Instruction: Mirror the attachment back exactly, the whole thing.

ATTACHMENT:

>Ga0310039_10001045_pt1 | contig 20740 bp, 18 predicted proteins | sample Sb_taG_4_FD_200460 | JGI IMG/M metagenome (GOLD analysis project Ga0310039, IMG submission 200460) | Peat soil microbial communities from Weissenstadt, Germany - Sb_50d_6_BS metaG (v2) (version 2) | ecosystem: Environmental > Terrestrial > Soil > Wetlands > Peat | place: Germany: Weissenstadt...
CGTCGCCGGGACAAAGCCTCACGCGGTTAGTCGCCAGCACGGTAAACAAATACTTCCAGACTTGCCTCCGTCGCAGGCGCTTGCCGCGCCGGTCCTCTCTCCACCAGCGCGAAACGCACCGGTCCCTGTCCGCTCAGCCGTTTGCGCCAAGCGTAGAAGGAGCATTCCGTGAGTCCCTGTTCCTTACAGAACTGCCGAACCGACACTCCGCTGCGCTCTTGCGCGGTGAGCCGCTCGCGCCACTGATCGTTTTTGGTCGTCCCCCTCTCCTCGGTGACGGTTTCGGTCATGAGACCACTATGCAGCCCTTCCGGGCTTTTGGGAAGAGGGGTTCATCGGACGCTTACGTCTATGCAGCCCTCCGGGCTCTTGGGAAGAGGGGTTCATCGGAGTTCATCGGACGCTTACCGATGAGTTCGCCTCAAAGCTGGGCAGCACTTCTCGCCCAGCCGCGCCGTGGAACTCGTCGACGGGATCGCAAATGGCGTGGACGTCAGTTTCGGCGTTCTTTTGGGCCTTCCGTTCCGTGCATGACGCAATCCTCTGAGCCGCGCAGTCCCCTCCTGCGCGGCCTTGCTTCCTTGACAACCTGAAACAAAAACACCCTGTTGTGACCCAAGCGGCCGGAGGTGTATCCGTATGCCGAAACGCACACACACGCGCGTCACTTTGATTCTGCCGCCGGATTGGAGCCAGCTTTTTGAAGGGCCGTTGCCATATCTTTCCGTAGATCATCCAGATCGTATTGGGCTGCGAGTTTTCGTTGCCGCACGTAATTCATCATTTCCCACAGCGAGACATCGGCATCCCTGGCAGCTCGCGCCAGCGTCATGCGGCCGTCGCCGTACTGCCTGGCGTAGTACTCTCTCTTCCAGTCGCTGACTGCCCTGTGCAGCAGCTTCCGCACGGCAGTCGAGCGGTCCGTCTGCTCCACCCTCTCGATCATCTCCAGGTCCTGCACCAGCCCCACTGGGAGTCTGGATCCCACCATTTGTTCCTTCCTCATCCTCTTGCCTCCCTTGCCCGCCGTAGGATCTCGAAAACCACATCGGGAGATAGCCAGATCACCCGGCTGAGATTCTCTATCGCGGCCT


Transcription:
>Ga0310039_10001045_pt1 | contig 20740 bp, 18 predicted proteins | sample Sb_taG_4_FD_200460 | JGI IMG/M metagenome (GOLD analysis project Ga0310039, IMG submission 200460) | Peat soil microbial communities from Weissenstadt, Germany - Sb_50d_6_BS metaG (v2) (version 2) | ecosystem: Environmental > Terrestrial > Soil > Wetlands > Peat | place: Germany: Weissenstadt...
CGTCGCCGGGACAAAGCCTCACGCGGTTAGTCGCCAGCACGGTAAACAAATACTTCCAGACTTGCCTCCGTCGCAGGCGCTTGCCGCGCCGGTCCTCTCTCCACCAGCGCGAAACGCACCGGTCCCTGTCCGCTCAGCCGTTTGCGCCAAGCGTAGAAGGAGCATTCCGTGAGTCCCTGTTCCTTACAGAACTGCCGAACCGACACTCCGCTGCGCTCTTGCGCGGTGAGCCGCTCGCGCCACTGATCGTTTTTGGTCGTCCCCCTCTCCTCGGTGACGGTTTCGGTCATGAGACCACTATGCAGCCCTTCCGGGCTTTTGGGAAGAGGGGTTCATCGGACGCTTACGTCTATGCAGCCCTCCGGGCTCTTGGGAAGAGGGGTTCATCGGAGTTCATCGGACGCTTACCGATGAGTTCGCCTCAAAGCTGGGCAGCACTTCTCGCCCAGCCGCGCCGTGGAACTCGTCGACGGGATCGCAAATGGCGTGGACGTCAGTTTCGGCGTTCTTTTGGGCCTTCCGTTCCGTGCATGACGCAATCCTCTGAGCCGCGCAGTCCCCTCCTGCGCGGCCTTGCTTCCTTGACAACCTGAAACAAAAACACCCTGTTGTGACCCAAGCGGCCGGAGGTGTATCCGTATGCCGAAACGCACACACACGCGCGTCACTTTGATTCTGCCGCCGGATTGGAGCCAGCTTTTTGAAGGGCCGTTGCCATATCTTTCCGTAGATCATCCAGATCGTATTGGGCTGCGAGTTTTCGTTGCCGCACGTAATTCATCATTTCCCACAGCGAGACATCGGCATCCCTGGCAGCTCGCGCCAGCGTCATGCGGCCGTCGCCGTACTGCCTGGCGTAGTACTCTCTCTTCCAGTCGCTGACTGCCCTGTGCAGCAGCTTCCGCACGGCAGTCGAGCGGTCCGTCTGCTCCACCCTCTCGATCATCTCCAGGTCCTGCACCAGCCCCACTGGGAGTCTGGATCCCACCATTTGTTCCTTCCTCATCCTCTTGCCTCCCTTGCCCGCCGTAGGATCTCGAAAACCACATCGGGAGATAGCCAGATCACCCGGCTGAGATTCTCTATCGCGGCCT